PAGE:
For a guy who’d just been told, “Thanks, but no thanks; you’re sitting out our playoff game,” Kevin Glenn was in fine form.
He walked to the podium in the Calgary Stampeders’ media area, eyeballed the assembled horde and joked there were a lot of people in the room for a Tuesday rundown at McMahon Stadium.
“Practice. We’re talking about practice,” said Glenn, giving it his best Allen Iverson.
Everyone laughed. Situation defused.
When the Stampeders named Drew Tate their No. 1 quarterback Tuesday, they did it to resolve what could have been a divisive situation. Fans wanted to know who would start in Sunday’s West Division semi-final against the Saskatchewan Roughriders. The media wanted to know and so did many of the Stampeders players, who had their own ideas as to who it should be.
In the end, Calgary head coach John Hufnagel weighed the similarities and differences between his two quarterbacks, selected Tate, then announced it early, “so everyone could concentrate on what’s important – winning a football game.” Ironically, while a straight-laced Tate answered media questions as if already in game mode, Glenn was clearly comfortable, saying all the right things for the good of the cause.
“What was the meeting like [when Hufnagel made his choice]?” Glenn was asked.
“The lights were really dim. Candles were burning,” he replied. “No, it was a regular meeting, same as it was when he told us how we’d handle the last two weeks [of the regular season]. Huf’s very professional. I’m a team guy and I will help anyway I can, and when I get an opportunity, I’m going to do my best.”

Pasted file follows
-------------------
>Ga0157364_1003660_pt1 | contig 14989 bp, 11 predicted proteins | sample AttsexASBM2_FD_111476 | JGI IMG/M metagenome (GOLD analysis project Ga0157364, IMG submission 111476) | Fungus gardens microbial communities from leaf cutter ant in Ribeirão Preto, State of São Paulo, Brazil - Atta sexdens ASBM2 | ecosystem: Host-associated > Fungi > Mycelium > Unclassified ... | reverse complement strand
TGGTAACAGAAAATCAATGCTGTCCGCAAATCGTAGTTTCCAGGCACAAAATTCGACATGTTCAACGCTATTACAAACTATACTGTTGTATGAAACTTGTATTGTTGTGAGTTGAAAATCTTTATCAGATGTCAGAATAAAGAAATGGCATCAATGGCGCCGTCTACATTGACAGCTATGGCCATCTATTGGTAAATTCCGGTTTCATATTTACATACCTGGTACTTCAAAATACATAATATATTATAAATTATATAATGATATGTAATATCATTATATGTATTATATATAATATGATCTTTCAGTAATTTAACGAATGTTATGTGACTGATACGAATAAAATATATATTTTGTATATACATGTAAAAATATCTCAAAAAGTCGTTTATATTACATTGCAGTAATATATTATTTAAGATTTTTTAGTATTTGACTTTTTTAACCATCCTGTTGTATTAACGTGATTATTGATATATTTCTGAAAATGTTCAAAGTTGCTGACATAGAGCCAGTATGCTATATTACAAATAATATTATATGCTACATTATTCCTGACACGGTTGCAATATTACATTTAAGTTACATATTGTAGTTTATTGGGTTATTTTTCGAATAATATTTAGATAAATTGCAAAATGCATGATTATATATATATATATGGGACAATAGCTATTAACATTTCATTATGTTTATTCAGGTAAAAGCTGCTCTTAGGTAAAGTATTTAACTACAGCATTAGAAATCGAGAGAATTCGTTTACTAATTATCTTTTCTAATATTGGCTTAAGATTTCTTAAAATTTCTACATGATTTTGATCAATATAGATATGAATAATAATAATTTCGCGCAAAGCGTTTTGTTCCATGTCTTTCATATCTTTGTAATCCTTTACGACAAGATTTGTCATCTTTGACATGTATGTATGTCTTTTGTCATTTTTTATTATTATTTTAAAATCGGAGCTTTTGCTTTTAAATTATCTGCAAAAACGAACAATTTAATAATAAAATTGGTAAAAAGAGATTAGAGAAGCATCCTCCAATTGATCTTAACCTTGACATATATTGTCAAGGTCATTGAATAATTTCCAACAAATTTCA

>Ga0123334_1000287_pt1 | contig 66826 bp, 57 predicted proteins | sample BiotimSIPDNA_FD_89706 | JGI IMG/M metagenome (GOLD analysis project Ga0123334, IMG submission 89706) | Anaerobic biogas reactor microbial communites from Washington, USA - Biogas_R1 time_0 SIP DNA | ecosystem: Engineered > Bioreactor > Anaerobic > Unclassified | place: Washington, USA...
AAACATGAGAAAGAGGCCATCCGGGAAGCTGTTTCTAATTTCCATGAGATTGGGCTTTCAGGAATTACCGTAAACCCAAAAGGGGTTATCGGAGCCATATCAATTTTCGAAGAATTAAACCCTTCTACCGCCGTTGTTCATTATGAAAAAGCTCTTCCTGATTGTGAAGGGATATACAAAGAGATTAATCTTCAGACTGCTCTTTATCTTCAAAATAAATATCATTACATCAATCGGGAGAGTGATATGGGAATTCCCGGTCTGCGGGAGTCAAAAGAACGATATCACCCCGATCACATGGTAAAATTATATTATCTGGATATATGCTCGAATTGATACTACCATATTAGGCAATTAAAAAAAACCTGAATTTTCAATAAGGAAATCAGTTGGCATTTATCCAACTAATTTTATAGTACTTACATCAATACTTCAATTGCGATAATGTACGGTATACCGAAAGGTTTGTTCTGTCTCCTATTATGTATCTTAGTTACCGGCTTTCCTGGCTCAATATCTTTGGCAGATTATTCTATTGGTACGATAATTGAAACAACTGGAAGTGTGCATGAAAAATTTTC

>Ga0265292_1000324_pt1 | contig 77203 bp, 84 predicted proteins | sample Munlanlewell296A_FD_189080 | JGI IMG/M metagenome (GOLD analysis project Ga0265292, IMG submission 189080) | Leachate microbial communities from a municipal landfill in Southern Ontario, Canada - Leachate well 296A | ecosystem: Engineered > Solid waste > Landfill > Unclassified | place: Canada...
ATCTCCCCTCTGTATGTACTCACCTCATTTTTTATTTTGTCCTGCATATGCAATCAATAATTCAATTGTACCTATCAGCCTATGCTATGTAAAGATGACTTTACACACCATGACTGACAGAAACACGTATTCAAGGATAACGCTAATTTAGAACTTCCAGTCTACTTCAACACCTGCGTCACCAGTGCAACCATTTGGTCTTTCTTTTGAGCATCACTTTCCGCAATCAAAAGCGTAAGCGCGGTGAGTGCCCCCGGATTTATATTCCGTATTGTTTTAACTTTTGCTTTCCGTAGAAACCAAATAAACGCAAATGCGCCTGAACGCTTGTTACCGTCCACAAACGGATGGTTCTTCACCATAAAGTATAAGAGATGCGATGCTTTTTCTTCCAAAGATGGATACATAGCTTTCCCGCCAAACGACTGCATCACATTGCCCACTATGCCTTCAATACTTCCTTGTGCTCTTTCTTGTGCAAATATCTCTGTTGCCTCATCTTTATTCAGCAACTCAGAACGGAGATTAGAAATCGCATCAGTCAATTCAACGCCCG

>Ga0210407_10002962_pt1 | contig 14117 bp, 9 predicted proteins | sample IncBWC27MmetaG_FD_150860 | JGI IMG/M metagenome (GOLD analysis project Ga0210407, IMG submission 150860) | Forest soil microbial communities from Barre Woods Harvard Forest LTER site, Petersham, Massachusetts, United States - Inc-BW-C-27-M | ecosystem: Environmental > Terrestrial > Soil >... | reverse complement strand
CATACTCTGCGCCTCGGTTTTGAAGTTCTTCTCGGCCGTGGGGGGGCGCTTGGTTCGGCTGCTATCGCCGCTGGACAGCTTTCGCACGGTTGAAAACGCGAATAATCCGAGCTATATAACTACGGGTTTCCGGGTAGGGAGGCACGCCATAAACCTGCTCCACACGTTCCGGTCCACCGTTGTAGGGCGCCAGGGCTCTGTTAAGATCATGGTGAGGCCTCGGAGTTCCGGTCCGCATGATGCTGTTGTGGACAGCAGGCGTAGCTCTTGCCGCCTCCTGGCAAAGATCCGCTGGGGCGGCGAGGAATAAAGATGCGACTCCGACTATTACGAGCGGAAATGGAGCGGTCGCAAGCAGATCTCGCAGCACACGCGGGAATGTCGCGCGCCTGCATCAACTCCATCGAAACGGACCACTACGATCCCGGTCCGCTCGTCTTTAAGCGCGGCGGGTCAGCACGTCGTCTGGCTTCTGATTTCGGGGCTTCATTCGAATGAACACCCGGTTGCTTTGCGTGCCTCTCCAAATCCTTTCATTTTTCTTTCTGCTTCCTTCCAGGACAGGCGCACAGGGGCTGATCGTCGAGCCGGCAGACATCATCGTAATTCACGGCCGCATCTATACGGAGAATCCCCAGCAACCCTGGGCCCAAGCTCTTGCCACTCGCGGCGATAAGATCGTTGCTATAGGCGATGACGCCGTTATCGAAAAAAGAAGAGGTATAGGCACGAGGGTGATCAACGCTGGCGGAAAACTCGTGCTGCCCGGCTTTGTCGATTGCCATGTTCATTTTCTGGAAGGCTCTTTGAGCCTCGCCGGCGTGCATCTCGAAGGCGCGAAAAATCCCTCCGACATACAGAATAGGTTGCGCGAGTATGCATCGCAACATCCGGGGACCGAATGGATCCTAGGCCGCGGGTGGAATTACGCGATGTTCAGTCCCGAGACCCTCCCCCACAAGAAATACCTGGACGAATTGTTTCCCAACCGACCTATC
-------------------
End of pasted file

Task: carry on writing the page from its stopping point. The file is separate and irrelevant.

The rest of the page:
Glenn and Tate were rotated during the final two games. Both made their cases: Glenn as the steady veteran who won 10 games after Tate was sidelined with a dislocated shoulder July 7, and Tate as the fast-healing, emotional catalyst who was appointed the No. 1 man when the 2012 season began.
Ultimately, Hufnagel said he liked how “Drew came out and showed his shoulder is completely healthy. He’s throwing well and he has the ability to extend plays with his legs, and he had a pretty good winning percentage [83 per cent when he’s started and played at least one half]. I had a gut feeling to go with Drew. It was close. It was not an easy decision.”
Glenn played all three games against Saskatchewan this season. He passed for a combined 796 yards and eight touchdowns, and won twice. Tate, however, returned to active duty as if he’d barely missed a week, making good on his promise in July that he’d be back by November.
Although physically prepped, Tate has precious little CFL playoff experience to rely on.
Last year, after taking over for Henry Burris, Tate started in Edmonton against the Eskimos in the West semi-final. He completed a deep pass to Romby Bryant and got Calgary on top 7-0. He then dropped the football while attempting a pass only to watch the Eskimos recover and return it for a crucial touchdown.
At halftime, Tate was sitting and Burris playing. Calgary lost by two touchdowns.
“Last year … I don’t even know,” Tate said. “I just want to do my job. Looking back, it was turnovers that got to us last year and the year before that. We keep the ball, we don’t put our defence in bad situations; we’ll be all right.”
Tate has a knack for making plays early, while Glenn has shown he can come in cold and do whatever is needed to settle down an offence. Tate is risky; Glenn is reliable. They compliment one another, which is why Tate had to admit: “I have a feeling he’s going to play, too.”
Even if he doesn’t, Glenn has already made the Stamps stronger by not tearing them apart over his demotion.
As he repeated a number of times Tuesday: “It’s not about Kevin Glenn. It’s about the Stampeders and winning.”
With essentially two starting quarterbacks, the chance of that happening is twice as good.